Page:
using [super ___]; ?

Discussion in 'iOS Programming' started by fenrus110, Oct 20, 2008.

  1. fenrus110 macrumors regular

    Mar 24, 2008
    One thing I noticed about the 2.1 SDK is that they began adding the [super___] to the templates, such as [super viewDidLoad];

    should we always be calling super for the inherited functions? Cuz the sample code doesn't always do it.

    Also, do you call 'super' at the end or the start of a function? I notice that [super dealloc]; always seems to go last, but for other functions, [super ___]; is the first line.
  2. SqueegyX macrumors regular

    Mar 24, 2008
    I think its a good best practice. I don't think the UIKit implementations of some of these methods do anything at all, but they might in a future update to the framework. If you left out the super, things would then break. If you leave it in, you're just calling a method that does nothing which is a tiny and trivial performance issue at worst.

    For viewDidLoad, it probably doesn't matter if it comes first or last. In dealloc it does because that is what actually remove objects from memory. So you need to make sure you clean an object out, before you delete it.
  3. hchung macrumors 6502a

    Oct 2, 2008
    Calling the super of the method you're overriding is so that the code that was there before gets called.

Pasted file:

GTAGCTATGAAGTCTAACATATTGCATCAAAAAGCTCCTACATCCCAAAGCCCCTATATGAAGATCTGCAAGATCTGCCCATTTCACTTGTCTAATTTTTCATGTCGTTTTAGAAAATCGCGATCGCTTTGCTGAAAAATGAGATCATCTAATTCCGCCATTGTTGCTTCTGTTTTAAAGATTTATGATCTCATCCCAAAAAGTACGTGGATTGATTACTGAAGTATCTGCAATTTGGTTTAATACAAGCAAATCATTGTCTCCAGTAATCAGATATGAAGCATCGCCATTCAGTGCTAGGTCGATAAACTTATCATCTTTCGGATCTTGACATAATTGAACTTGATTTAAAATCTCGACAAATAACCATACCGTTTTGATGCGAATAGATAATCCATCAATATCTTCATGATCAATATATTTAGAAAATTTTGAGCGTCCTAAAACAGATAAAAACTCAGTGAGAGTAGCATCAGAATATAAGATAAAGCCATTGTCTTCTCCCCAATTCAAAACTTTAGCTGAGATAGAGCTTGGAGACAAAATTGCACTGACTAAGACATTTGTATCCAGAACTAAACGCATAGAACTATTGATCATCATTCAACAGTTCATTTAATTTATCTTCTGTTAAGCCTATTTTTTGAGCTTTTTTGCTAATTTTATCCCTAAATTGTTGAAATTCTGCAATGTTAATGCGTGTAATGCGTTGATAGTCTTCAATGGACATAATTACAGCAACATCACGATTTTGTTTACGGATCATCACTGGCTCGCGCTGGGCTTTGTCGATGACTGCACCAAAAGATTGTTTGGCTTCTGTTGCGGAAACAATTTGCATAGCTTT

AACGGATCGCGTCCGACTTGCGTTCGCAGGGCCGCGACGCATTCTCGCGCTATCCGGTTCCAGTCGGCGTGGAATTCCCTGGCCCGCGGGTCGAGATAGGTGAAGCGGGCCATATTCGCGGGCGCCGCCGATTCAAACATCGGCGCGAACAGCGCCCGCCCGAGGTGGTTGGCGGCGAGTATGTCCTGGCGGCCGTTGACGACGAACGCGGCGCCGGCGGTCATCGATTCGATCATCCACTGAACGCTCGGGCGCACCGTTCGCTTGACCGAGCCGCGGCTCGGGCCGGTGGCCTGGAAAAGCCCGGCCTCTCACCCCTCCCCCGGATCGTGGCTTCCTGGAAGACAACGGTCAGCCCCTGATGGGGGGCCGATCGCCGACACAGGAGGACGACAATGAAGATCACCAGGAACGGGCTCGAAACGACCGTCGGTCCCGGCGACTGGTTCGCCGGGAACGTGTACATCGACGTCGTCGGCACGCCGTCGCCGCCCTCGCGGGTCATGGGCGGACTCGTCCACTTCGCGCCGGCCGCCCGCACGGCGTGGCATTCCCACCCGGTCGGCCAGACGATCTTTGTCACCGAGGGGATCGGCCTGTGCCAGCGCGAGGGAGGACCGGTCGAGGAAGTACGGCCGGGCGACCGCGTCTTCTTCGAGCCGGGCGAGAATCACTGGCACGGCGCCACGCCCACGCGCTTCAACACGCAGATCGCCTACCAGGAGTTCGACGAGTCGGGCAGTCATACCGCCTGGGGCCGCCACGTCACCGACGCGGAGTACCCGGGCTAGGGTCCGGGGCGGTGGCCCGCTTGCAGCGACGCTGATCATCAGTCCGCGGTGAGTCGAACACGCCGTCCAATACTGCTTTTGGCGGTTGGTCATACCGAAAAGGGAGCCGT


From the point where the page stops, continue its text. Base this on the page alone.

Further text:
To decide if you have to, consider the order of what needs to happen.

    For dealloc, do it at the end. This is because for every class your class inherits from, they need to clean up their instance variables. Typically you'll make the variables you create, then clean them up in the opposite order to avoid letting something go that you still need. If you make A, B, C, it's expected that C depends on B, which depends on A. This means you'll clean them up C, B, A.

    So when the object got created, it called super init so that all the other stuff you're inheriting gets created. Now when you're deallocating, you'll clean yourself up, and then call the super to continue the cleanup.

    In the case of viewDidLoad..... If you inherit from an object that prepares a bunch of stuff, you'll want to call super viewDidLoad first because otherwise it won't be prepared when you expect it to be.

    Here's another interesting one.
    On the desktop, NSViews have a "mouseDown" that happens when something's clicked.

    If you want to make sure that something's prepared when clicked, you'd want to do that first, and then call super mouseDown so that the mouseclick gets processed. If you called super mouseDown first, you'd end up doing the click and then preparing.... which sounds backwards, because it is.

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